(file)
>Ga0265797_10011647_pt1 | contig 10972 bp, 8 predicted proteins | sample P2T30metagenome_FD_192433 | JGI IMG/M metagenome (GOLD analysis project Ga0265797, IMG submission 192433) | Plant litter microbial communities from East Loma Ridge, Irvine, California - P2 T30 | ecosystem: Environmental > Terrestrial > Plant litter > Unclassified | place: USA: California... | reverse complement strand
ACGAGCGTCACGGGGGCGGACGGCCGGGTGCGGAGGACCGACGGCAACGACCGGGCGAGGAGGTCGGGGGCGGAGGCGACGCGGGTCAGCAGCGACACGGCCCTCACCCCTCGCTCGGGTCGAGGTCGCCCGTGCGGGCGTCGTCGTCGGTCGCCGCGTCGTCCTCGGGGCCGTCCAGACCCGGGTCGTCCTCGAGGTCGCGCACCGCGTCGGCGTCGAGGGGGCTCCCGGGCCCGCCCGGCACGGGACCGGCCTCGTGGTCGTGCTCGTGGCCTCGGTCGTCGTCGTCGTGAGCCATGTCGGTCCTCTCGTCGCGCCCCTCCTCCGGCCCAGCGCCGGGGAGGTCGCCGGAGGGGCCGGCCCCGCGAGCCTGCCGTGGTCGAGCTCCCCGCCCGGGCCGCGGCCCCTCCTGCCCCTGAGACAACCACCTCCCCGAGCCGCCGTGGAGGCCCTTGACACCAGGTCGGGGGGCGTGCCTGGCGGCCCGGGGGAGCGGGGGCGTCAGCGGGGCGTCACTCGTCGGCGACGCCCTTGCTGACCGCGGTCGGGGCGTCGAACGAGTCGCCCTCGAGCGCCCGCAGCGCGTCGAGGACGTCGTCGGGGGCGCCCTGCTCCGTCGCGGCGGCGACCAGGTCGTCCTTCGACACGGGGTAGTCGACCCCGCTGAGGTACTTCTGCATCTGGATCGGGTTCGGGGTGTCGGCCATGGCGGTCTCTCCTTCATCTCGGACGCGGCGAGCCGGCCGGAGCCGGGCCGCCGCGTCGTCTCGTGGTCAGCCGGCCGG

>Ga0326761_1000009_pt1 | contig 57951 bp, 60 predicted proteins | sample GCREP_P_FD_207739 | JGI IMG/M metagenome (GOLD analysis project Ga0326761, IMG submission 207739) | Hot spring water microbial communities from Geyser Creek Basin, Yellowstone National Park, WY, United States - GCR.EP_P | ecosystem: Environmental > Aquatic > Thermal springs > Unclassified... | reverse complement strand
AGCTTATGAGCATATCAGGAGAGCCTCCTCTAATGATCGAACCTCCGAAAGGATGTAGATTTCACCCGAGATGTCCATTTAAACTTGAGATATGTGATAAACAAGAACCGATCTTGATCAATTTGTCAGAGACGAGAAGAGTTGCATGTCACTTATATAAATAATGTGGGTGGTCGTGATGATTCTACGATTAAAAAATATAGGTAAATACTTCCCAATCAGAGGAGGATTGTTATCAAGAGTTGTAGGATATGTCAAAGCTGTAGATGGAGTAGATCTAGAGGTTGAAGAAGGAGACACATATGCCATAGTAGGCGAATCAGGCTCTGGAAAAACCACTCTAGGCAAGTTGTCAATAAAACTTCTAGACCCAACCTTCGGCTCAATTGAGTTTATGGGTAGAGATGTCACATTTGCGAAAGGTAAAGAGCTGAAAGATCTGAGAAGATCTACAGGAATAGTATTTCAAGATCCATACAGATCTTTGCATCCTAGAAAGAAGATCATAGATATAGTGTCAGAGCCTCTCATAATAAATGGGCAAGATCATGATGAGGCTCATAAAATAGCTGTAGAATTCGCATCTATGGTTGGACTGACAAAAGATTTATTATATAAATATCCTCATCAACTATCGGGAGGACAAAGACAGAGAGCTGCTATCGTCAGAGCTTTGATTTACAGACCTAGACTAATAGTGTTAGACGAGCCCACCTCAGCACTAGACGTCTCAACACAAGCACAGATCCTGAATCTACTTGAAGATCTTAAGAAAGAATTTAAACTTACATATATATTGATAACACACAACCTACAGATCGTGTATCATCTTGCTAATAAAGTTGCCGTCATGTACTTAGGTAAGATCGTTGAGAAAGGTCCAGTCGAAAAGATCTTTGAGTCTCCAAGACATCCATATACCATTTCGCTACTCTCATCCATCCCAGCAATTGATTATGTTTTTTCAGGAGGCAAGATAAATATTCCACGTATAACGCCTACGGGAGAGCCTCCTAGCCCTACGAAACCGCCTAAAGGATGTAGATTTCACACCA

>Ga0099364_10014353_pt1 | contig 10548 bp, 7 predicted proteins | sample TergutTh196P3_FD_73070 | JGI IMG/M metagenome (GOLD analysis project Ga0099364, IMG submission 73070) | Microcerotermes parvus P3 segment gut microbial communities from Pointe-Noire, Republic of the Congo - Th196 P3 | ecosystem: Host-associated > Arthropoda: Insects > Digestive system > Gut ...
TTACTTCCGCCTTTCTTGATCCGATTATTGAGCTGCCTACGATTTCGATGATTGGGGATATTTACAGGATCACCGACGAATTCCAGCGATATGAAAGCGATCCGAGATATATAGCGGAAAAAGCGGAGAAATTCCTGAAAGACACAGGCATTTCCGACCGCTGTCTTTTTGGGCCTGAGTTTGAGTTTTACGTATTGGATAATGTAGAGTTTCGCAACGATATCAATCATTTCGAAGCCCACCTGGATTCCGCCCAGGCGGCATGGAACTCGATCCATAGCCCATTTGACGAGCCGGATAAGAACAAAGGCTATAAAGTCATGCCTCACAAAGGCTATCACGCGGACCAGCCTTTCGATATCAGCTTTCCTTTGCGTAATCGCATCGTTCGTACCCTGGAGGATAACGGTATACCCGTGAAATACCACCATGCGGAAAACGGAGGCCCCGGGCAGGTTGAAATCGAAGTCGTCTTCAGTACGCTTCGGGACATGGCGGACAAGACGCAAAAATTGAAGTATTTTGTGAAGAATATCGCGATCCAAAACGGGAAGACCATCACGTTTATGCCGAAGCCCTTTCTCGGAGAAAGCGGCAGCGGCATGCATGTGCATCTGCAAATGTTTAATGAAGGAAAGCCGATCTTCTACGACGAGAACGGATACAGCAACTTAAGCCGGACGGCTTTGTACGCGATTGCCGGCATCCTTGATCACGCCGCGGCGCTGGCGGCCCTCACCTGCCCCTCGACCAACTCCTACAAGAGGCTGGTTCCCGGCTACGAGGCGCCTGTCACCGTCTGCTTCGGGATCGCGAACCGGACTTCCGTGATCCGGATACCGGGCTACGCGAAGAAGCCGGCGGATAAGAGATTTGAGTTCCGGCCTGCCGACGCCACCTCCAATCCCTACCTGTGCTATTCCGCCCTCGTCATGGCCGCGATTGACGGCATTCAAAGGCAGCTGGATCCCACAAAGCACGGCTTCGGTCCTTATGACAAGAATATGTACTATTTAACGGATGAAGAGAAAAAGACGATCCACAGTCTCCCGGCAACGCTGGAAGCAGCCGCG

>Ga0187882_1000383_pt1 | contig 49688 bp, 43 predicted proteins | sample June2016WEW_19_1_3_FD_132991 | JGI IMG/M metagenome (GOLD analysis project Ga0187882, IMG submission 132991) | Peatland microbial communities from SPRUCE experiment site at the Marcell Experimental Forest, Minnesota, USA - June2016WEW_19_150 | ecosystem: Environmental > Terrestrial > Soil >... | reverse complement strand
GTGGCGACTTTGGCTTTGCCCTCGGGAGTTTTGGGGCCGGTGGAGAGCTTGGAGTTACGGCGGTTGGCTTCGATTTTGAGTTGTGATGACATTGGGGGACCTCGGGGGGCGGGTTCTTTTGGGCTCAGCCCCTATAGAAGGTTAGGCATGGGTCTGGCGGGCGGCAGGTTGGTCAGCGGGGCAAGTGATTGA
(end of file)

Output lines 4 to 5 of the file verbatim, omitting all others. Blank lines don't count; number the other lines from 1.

AGCTTATGAGCATATCAGGAGAGCCTCCTCTAATGATCGAACCTCCGAAAGGATGTAGATTTCACCCGAGATGTCCATTTAAACTTGAGATATGTGATAAACAAGAACCGATCTTGATCAATTTGTCAGAGACGAGAAGAGTTGCATGTCACTTATATAAATAATGTGGGTGGTCGTGATGATTCTACGATTAAAAAATATAGGTAAATACTTCCCAATCAGAGGAGGATTGTTATCAAGAGTTGTAGGATATGTCAAAGCTGTAGATGGAGTAGATCTAGAGGTTGAAGAAGGAGACACATATGCCATAGTAGGCGAATCAGGCTCTGGAAAAACCACTCTAGGCAAGTTGTCAATAAAACTTCTAGACCCAACCTTCGGCTCAATTGAGTTTATGGGTAGAGATGTCACATTTGCGAAAGGTAAAGAGCTGAAAGATCTGAGAAGATCTACAGGAATAGTATTTCAAGATCCATACAGATCTTTGCATCCTAGAAAGAAGATCATAGATATAGTGTCAGAGCCTCTCATAATAAATGGGCAAGATCATGATGAGGCTCATAAAATAGCTGTAGAATTCGCATCTATGGTTGGACTGACAAAAGATTTATTATATAAATATCCTCATCAACTATCGGGAGGACAAAGACAGAGAGCTGCTATCGTCAGAGCTTTGATTTACAGACCTAGACTAATAGTGTTAGACGAGCCCACCTCAGCACTAGACGTCTCAACACAAGCACAGATCCTGAATCTACTTGAAGATCTTAAGAAAGAATTTAAACTTACATATATATTGATAACACACAACCTACAGATCGTGTATCATCTTGCTAATAAAGTTGCCGTCATGTACTTAGGTAAGATCGTTGAGAAAGGTCCAGTCGAAAAGATCTTTGAGTCTCCAAGACATCCATATACCATTTCGCTACTCTCATCCATCCCAGCAATTGATTATGTTTTTTCAGGAGGCAAGATAAATATTCCACGTATAACGCCTACGGGAGAGCCTCCTAGCCCTACGAAACCGCCTAAAGGATGTAGATTTCACACCA

>Ga0099364_10014353_pt1 | contig 10548 bp, 7 predicted proteins | sample TergutTh196P3_FD_73070 | JGI IMG/M metagenome (GOLD analysis project Ga0099364, IMG submission 73070) | Microcerotermes parvus P3 segment gut microbial communities from Pointe-Noire, Republic of the Congo - Th196 P3 | ecosystem: Host-associated > Arthropoda: Insects > Digestive system > Gut ...